Targeted campaign will continue at select AGMs at companies over emissions’ policies.
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A group of NGOs endorsed by the International Trade Union Confederation, which has millions of pension scheme members, has created an on-line pressure campaign that will enable members to indicate to their plans whether they’d like them to vote on a shareholder resolution, and then publish the responses by the funds. The move is another ratchet up in an increasing number of social media-type finance campaigns putting pension funds under pressure on their response to climate change. The Vote Your Pension platform launches today with its first resolution target named as Chevron, the US oil giant, which holds its annual general meeting (AGM) on May 27 in San Ramon, California. It will then roll out a series of targeted company campaigns, which it says will be international and multi-sector, including, as examples, an un-named target in India and resolutions at un-named Swiss reinsurance companies. Vote Your Pension is inviting scheme members to say on-line if they think their pension fund should back a resolution at Chevron put forward by As You Sow, the US not-for-profit shareholder advocacy group. It requests that the oil major pay larger dividends to shareholders rather than invest in high cost, high carbon projects, which it says could become ‘stranded’ because of excessive capital expenditure amid mooted tightening environmental regulation. Resolution ‘7’ on the Chevron AGM slate is being backed by the £150bn (€188.9bn) UK Local Authority Pension Fund Forum (LAPFF). However, ISS, the big proxy shareholder advice firm has recommended that investors vote against the resolution. In its resolution, As You Sow cites reports from Goldman Sachs that in the past two years no major new oil project has come on stream with production costs below $70 per barrel. It says research from Kepler Cheuvreux, the French broker, has warned of a “capex crisis” as companies invest in higher cost, higher carbon unconventional crude to stem conventional crude decline rates. HSBC, it says, has warned that the equity valuation of oil producers could drop 40 to 60% under a low carbon consumption scenario.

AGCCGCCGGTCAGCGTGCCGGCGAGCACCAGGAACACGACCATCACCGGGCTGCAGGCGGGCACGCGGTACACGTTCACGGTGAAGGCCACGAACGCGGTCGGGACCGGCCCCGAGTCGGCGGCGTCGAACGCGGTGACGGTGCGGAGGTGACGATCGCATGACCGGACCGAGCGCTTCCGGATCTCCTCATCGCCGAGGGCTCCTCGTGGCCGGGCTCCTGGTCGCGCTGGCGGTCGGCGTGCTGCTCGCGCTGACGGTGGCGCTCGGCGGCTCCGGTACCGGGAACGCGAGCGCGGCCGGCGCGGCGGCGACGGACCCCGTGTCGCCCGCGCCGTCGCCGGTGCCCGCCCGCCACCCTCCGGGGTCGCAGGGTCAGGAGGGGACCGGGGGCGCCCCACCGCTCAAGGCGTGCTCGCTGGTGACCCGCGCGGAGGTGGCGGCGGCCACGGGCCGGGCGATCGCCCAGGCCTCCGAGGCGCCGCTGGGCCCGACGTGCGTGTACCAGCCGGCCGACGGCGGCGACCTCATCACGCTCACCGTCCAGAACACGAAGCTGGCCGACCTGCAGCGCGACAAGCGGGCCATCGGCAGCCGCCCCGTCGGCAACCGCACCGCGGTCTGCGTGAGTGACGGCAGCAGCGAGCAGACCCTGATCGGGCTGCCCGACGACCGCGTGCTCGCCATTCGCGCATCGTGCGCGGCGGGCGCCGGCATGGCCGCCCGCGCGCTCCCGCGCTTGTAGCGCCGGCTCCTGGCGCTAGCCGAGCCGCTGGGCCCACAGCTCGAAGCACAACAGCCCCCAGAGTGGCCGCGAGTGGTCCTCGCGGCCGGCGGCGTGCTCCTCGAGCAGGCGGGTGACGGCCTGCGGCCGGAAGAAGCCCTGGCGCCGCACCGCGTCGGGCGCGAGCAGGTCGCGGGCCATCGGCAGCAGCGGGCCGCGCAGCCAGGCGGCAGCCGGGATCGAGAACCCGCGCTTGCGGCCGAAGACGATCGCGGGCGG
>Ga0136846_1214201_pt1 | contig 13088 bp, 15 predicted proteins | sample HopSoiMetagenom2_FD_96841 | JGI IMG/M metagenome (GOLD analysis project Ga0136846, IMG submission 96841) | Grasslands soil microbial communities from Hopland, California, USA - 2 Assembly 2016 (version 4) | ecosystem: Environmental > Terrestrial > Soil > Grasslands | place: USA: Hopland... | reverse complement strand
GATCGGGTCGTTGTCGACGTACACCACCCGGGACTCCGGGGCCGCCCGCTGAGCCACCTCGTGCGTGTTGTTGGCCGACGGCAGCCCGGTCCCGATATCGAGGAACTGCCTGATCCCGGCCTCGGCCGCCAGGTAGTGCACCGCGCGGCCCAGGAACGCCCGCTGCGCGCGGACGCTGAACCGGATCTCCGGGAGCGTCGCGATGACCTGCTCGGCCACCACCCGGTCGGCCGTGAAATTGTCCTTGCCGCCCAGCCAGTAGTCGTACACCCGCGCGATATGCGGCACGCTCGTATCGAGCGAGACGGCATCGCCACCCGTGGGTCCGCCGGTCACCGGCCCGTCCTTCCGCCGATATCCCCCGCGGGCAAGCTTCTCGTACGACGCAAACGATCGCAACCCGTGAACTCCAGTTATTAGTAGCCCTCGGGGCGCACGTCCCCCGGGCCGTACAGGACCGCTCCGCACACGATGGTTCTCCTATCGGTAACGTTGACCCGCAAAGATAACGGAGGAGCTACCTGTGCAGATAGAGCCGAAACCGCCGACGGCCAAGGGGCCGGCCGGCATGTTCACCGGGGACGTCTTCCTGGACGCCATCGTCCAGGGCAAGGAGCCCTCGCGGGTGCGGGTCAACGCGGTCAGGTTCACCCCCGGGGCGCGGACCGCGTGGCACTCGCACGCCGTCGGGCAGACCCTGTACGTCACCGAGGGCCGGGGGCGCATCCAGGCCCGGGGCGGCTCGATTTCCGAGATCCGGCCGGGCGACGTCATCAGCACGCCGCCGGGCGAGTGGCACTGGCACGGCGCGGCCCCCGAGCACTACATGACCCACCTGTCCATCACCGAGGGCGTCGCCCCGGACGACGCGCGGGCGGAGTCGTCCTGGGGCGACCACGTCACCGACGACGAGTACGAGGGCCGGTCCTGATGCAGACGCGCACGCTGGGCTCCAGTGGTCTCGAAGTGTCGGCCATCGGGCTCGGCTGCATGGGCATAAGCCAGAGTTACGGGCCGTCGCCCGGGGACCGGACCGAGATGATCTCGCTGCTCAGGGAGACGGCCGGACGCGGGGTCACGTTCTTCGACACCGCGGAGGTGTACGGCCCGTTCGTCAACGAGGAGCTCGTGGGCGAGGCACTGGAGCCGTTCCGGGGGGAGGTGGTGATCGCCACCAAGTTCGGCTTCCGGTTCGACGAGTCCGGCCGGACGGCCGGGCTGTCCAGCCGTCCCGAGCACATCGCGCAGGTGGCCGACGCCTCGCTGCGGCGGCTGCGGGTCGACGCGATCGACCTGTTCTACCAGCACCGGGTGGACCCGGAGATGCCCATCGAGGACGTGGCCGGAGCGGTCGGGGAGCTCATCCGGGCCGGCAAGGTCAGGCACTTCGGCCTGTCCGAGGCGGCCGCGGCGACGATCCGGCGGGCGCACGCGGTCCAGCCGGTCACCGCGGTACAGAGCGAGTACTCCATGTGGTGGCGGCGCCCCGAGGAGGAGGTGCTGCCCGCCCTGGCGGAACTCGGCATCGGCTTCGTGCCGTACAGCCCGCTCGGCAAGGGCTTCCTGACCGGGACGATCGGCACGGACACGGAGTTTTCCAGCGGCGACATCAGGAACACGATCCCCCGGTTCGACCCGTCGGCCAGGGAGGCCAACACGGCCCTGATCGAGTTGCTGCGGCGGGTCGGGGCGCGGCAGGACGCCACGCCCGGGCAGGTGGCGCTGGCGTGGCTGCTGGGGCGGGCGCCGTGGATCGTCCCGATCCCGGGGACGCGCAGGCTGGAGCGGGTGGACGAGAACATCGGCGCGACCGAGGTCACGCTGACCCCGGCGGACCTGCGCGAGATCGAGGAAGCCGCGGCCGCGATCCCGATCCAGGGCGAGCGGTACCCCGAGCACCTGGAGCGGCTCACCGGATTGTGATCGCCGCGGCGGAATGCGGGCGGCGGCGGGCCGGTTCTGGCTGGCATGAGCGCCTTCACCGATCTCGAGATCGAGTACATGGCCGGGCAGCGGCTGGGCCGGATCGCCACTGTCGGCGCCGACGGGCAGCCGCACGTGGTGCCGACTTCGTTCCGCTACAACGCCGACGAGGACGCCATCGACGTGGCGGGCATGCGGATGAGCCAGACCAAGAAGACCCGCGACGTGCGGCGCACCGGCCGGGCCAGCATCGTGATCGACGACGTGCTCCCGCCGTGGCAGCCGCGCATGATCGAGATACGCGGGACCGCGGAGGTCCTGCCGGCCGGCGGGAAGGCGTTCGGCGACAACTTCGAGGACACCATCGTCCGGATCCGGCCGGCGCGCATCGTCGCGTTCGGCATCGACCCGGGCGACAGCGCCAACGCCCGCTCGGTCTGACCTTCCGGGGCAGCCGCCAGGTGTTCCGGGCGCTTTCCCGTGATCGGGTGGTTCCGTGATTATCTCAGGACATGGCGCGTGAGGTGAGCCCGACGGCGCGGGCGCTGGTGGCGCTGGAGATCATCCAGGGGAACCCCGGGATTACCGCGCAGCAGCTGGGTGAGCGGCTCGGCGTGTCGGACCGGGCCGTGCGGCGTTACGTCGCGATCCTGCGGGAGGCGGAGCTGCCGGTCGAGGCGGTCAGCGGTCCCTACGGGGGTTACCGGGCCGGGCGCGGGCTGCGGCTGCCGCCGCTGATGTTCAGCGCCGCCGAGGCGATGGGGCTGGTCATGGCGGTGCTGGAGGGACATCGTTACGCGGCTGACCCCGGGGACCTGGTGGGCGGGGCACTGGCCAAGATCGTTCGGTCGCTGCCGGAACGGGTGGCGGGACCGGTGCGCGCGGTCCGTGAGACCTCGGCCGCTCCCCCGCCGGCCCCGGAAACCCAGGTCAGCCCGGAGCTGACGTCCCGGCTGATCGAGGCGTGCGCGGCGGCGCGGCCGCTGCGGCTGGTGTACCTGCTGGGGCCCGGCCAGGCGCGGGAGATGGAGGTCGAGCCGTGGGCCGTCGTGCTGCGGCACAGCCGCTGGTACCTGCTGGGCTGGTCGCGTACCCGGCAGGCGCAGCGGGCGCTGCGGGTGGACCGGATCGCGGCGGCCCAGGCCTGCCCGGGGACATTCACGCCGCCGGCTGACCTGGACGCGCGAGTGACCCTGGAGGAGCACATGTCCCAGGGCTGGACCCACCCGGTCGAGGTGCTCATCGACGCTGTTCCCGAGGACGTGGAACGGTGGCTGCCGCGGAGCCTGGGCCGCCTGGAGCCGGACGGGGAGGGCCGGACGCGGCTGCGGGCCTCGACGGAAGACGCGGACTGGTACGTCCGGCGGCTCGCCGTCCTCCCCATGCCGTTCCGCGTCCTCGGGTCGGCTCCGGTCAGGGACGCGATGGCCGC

According to the Carbon Tracker Initiative (CTI), 26% of Chevron’s future project portfolio (2014-2050), representing $87bn of investment, requires at least $95 per barrel for a break-even price, while 14% requires a price of $115 per barrel.
RI reported last week that Chevron, along with oil peer ExxonMobil – which also holds its AGM on May 27 – also face a different shareholder resolution calling for timely, quantitative GHG reduction targets based on the recent Aiming for A campaign at BP and Shell. That campaign includes an on-line platform for institutional investors to sign up to. Speaking about the Vote Your Pension platform, Sharan Burrow, General Secretary of the International Trade Union Confederation (ITUC) said: “People must understand that the real owners of these companies aren’t governments or the super-rich anymore, but ordinary workers like themselves who trust their retirement funds to protect their savings from the ravages of climate change.” Vote Your Pension is being run by the Asset Owners Disclosure Project, a ranking of pension fund responses on climate change and SumofUs, a consumers, workers and shareholders network lobbying against the power of large corporations. It is being supported by The Climate Institute, the Australian climate research group. It will send the on-line statements from individual scheme members to their respective pension funds and highlight any action or inaction by responding funds. In its launch document, Vote Your Pension says: “Many asset owners have already rejected divestment stating that they prefer engagement with companies in order to manage climate risks. For those companies and the host of industry associations who also support engagement, Chevron represents an inflection point. For the long-term asset owners to fail to vote on resolution 7 at Chevron will bring the strongest calls of hypocrisy ever seen.”
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